- Crude oil prices traded nearly flat on Thursday.
- China plans to buy more oil to meet its rising energy demand.
- US crude oil inventories have risen with recovery in the Gulf Coast operations.
Crude oil prices traded nearly flat on Thursday as China plans to buy more oil to meet its rising energy demand, offsetting a drop in oil prices from an unexpected rise in US crude oil inventories. December delivery Brent Crude oil futures last traded at US$78.83 per barrel up 0.46%, whereas November delivery WTI crude oil futures traded 0.63% up at US$75.50 per barrel as of 01 October 2021 at 10:33 AM AEST. The prices of both the benchmarks tumbled by nearly US$1 per barrel a day earlier.
Must Read: Oil falls on US crude oil recovery
China ensures a reasonable energy supply
Li Keqiang, China's Premier stated that the country will ensure its power and energy supply and try to keep economic operations in a reasonable range.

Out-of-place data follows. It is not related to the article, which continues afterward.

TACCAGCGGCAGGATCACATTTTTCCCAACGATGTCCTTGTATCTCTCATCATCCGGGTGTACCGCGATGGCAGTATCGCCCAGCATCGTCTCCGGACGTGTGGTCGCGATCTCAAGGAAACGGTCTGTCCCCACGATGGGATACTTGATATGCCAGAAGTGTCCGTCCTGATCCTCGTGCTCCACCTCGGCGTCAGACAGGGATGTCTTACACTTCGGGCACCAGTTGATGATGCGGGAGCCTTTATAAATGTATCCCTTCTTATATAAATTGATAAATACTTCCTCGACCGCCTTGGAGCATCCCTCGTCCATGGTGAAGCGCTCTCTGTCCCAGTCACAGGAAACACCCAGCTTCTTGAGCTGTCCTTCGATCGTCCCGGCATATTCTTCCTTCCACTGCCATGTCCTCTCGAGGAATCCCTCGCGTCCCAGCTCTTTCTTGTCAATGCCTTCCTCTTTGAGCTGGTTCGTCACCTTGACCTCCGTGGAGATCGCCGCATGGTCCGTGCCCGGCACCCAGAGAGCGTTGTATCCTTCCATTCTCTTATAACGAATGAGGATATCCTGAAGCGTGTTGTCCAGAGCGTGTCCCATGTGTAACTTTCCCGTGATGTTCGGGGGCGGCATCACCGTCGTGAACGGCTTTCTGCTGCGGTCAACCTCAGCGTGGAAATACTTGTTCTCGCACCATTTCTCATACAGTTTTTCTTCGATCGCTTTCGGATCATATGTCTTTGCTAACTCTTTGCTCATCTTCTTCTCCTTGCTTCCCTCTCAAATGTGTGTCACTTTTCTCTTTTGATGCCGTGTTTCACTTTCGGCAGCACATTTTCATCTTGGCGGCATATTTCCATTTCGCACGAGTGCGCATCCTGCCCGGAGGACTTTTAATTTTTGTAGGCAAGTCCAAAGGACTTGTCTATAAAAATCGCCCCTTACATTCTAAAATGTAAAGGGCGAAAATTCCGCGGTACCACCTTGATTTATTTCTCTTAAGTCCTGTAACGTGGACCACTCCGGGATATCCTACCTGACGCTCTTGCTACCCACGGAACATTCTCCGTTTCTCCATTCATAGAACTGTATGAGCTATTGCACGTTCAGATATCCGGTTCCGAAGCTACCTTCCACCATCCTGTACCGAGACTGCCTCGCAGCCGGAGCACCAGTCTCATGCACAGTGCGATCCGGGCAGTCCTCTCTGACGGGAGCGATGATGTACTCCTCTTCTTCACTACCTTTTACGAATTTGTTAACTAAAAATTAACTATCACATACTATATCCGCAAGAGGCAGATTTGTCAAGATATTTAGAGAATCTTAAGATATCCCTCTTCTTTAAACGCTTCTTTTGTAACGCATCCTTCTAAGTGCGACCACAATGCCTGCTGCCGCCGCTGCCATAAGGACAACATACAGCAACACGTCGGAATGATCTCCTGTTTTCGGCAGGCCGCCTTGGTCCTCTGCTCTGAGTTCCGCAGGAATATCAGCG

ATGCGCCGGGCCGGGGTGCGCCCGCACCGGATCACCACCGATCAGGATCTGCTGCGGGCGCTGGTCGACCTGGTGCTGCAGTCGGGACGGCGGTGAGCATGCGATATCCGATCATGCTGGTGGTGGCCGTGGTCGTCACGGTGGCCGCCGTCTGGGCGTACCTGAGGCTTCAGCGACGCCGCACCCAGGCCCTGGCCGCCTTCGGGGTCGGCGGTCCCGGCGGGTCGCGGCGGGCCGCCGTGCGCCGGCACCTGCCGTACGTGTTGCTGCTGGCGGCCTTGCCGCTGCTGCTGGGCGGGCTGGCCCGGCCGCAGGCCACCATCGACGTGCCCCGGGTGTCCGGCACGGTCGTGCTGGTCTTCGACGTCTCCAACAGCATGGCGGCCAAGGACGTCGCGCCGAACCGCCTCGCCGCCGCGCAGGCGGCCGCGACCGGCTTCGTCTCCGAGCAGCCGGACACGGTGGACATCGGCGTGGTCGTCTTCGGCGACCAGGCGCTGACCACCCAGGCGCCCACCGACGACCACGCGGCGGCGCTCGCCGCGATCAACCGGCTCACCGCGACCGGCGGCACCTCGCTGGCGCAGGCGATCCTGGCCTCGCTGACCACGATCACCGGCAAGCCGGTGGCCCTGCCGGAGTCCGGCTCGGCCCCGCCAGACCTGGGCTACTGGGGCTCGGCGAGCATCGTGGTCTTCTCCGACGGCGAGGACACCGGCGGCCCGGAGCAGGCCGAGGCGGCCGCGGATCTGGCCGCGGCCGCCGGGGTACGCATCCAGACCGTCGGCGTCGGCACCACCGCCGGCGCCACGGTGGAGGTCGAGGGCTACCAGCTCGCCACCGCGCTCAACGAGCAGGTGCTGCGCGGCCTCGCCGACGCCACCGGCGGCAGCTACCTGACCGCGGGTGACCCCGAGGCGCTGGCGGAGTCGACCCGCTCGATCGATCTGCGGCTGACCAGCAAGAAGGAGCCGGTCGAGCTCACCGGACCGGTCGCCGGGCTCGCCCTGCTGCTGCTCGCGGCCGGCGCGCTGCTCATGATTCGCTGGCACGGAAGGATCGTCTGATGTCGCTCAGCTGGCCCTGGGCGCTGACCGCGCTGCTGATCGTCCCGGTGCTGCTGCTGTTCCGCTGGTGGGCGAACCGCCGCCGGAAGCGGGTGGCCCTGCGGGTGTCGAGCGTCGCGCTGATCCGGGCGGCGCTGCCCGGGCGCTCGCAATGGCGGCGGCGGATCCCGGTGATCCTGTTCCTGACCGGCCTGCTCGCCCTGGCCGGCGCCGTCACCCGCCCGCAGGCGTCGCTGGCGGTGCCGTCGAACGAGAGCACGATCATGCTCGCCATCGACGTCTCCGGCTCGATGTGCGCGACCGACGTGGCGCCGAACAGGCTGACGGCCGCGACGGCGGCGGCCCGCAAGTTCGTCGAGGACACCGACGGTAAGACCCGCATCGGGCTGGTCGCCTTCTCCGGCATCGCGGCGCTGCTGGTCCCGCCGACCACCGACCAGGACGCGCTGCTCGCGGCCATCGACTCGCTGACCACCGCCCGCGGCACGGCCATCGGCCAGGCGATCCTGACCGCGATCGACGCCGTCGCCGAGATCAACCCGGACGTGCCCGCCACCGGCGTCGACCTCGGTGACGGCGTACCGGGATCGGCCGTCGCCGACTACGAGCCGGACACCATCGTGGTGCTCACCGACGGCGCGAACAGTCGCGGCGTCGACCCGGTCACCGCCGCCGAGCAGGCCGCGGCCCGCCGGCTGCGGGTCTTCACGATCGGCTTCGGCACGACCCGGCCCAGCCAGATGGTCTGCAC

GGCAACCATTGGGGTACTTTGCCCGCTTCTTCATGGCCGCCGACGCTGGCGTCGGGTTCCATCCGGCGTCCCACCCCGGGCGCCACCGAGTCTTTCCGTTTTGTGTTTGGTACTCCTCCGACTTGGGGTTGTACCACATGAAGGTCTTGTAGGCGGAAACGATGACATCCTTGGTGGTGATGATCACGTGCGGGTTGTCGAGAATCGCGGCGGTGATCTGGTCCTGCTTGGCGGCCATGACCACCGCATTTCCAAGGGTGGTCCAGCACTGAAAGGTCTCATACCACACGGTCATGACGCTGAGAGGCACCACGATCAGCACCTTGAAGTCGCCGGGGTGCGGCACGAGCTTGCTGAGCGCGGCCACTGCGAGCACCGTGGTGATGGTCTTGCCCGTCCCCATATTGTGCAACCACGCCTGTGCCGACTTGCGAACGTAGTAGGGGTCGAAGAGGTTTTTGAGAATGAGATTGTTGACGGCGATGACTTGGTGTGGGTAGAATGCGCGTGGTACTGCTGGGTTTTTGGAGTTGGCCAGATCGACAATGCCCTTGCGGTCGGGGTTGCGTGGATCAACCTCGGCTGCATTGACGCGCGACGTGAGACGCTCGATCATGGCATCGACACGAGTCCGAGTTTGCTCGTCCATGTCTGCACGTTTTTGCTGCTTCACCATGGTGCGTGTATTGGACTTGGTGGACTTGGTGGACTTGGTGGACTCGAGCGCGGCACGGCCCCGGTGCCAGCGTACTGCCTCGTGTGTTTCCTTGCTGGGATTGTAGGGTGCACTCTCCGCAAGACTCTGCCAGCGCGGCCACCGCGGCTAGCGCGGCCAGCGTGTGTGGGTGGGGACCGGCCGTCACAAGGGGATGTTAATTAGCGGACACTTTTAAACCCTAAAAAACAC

Meanwhile, British petrol pumps still seeing unprecedented demand with more than 25% of fuel pumps running dry due to the ongoing fuel crisis.
Oil prices have also been weighted by property market concerns of China that have hit the sentiments as the spill out of Evergrande's financial crisis on the world's second-biggest economy is likely to affect demand for crude oil.
Additionally, an ongoing power crisis in the country due to the limited use of coal for generating electricity through coal-fed power plants has also dampened the oil demand.
A rise in US crude inventories
Offshore oil rig | Source: © Tebnad | Megapixl.com
Apart from this, the rise in US crude oil inventories with recovery in the operations of the Gulf Coast has weighted oil prices.
A rise in the US dollar, hitting a one-year high level on Wednesday also made oil more expensive for other currency holders.
The Organization of the Petroleum Exporting Countries along with its allies, together known as OPEC+ are expected to go with the pact for increasing 400,000bpd for November.
Crude oil prices were steady on Thursday as China plans to buy more oil to meet its rising energy demand, offsetting a drop in oil prices from an unexpected rise in US crude oil inventories.